gender-sensitive studies on the situation of children from minority
groups in the school system.
3 Trafficking in
Large numbers of Roma women
are victims of trafficking, which constitutes both a serious crime
and a violation of human rights. The European Roma Rights Centre
(ERRC), a non-governmental organisation enjoying consultative status
with the Council of Europe, described the incidence of trafficking
of Roma women in the Czech Republic in a shadow report to the United
Nations Committee on the Elimination of Discrimination Against Women.Note
13 This report highlighted that trafficking for sexual and labour
exploitation occurred internally and externally, especially near
the German border. Roma from the Slovak Republic, Romania and Bulgaria
were trafficked for sexual and labour exploitation into the Czech
Republic, as a target or as a transit country. Roma women from settlements
in the eastern part of the Slovak Republic were trafficked further
to other western European countries, such as Germany and Switzerland.
14 The same report provided an explanation of the reasons for
this plague: “Social exclusion is a key factor contributing to the
increased vulnerability of Romani women and girls to trafficking
in human beings. In 2006, a minimum of 60 000 Roma were estimated
to be socially excluded, likely a result of the discrimination Roma face
in every aspect of life, most notably in education”.
The 2011 ERRC report Breaking the silence: trafficking in
indicated that Roma women and children
were particularly vulnerable to trafficking. While women are often
trafficked for purposes of sexual exploitation, a significant number
of children are victims of trafficking for various purposes including labour
exploitation, domestic servitude, organ trafficking, illegal adoption
and forced begging.
4 Access to justice
16 The term “access to justice”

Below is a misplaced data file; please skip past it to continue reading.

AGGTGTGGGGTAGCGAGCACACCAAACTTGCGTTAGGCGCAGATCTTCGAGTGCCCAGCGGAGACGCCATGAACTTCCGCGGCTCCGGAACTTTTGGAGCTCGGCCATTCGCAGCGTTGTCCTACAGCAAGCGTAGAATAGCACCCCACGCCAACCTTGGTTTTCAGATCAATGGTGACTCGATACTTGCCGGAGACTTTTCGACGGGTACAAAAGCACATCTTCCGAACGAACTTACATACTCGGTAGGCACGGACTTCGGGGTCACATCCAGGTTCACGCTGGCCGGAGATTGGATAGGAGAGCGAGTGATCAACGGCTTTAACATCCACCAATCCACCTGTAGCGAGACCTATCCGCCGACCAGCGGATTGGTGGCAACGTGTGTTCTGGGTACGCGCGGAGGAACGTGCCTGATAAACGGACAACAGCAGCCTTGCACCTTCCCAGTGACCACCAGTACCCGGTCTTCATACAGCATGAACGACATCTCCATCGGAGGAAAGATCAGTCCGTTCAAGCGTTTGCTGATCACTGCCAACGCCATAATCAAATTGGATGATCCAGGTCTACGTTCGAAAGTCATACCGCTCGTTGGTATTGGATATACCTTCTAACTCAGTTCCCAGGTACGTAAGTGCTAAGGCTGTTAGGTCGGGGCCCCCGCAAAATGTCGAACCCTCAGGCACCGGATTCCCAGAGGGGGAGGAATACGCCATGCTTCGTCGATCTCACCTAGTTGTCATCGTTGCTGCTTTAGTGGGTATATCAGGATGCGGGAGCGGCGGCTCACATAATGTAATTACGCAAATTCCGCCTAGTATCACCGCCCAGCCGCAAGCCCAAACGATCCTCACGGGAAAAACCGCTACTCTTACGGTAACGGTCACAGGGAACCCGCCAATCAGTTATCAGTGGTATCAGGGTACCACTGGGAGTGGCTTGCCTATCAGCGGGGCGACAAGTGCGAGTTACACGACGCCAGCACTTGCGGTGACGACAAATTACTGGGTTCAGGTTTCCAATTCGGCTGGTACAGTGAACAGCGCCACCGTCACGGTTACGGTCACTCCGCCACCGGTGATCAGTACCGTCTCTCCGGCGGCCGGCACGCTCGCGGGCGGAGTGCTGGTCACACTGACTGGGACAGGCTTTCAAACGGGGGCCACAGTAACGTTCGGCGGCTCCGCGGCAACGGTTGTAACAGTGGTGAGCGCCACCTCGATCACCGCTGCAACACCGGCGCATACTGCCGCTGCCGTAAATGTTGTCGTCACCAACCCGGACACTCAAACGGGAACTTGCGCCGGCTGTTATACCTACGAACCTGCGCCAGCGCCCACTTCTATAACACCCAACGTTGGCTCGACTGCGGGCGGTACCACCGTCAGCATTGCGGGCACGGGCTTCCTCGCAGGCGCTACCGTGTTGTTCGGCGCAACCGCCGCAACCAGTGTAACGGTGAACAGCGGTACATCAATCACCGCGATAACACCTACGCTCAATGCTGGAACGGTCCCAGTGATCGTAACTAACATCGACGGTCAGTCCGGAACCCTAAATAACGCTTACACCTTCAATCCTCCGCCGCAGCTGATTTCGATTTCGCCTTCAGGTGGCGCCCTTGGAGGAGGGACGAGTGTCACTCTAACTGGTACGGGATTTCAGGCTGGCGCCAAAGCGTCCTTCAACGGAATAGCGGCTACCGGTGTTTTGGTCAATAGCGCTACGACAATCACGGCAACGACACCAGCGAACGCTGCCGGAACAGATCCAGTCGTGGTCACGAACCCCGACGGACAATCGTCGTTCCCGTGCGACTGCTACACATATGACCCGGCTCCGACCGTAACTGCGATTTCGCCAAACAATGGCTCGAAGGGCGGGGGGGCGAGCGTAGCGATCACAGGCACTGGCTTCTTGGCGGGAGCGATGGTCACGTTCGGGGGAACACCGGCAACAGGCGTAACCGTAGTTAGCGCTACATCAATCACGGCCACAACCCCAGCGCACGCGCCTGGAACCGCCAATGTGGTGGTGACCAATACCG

in a legal sense refers to the right to bring a case before a court.
However, true access to justice depends on a number of elements,
including access to a lawyer and the ability to cover the relevant
cost, or having it paid by the State if necessary. Access to justice
also means that laws are available and easy to understand, that
they provide clear standards and guidelines and redress for every wrong.
Finally, it requires a well-administered judicial system that processes
and resolves all complaints.
For Roma people, access to justice is difficult due to several
- high rates
of illiteracy, widespread in the Roma communities and particularly
among women, leading to insufficient awareness of one’s rights;
- the lack of basic documents, such as birth certificates,
personal identity documents, as well as documents related to health
insurance and social welfare, also represents a serious obstacle
to the exercise of basic rights;Note
- law-enforcement officials being reluctant or biased in
dealing with cases brought by Roma people.Note
5 Explanation of
5.1 Amendment A
Protocol No. 12 to the European Convention on Human Rights
(ETS No. 177, ETS No. 5) expands the principle of non-discrimination
by applying it to the exercise of any legal right and to the actions
of public authorities. This should guarantee that even the fields
of activities of the public authorities which are relevant to migration
(for instance the issuing of visas) are subjected to this principle.
5.2 Amendment B
Policing is crucial for ensuring safety and stability for
all segments of societies. Like any other activity of the public
authority, it should be impartial and non-discriminatory. This should
apply to activities related to migration and is particularly relevant
to Roma migrants, which very often suffer from discriminatory practices.
5.3 Amendment C
We all know the major problems of the Roma society: lack of
education, inadequate lodging, unemployment and criminality. Lack
of education is the largest obstacle in having access to employment.
Lodging and employment are very urgent problems to be solved. Without
work and without any legal income, many Roma families live on family
benefits from the government. Some even have to resort to criminal
activities to try to make a living.
The current economic crisis is aggravating the situation.
This is one of the main reasons for migration. This is true not
only for the Roma population but also for other ethnic groups. This
problem could be managed by creating jobs in the affected countries.
This means investments and a regulation that supports investments
in the countries of origin. As a result, the number of migrants
could be significantly reduced.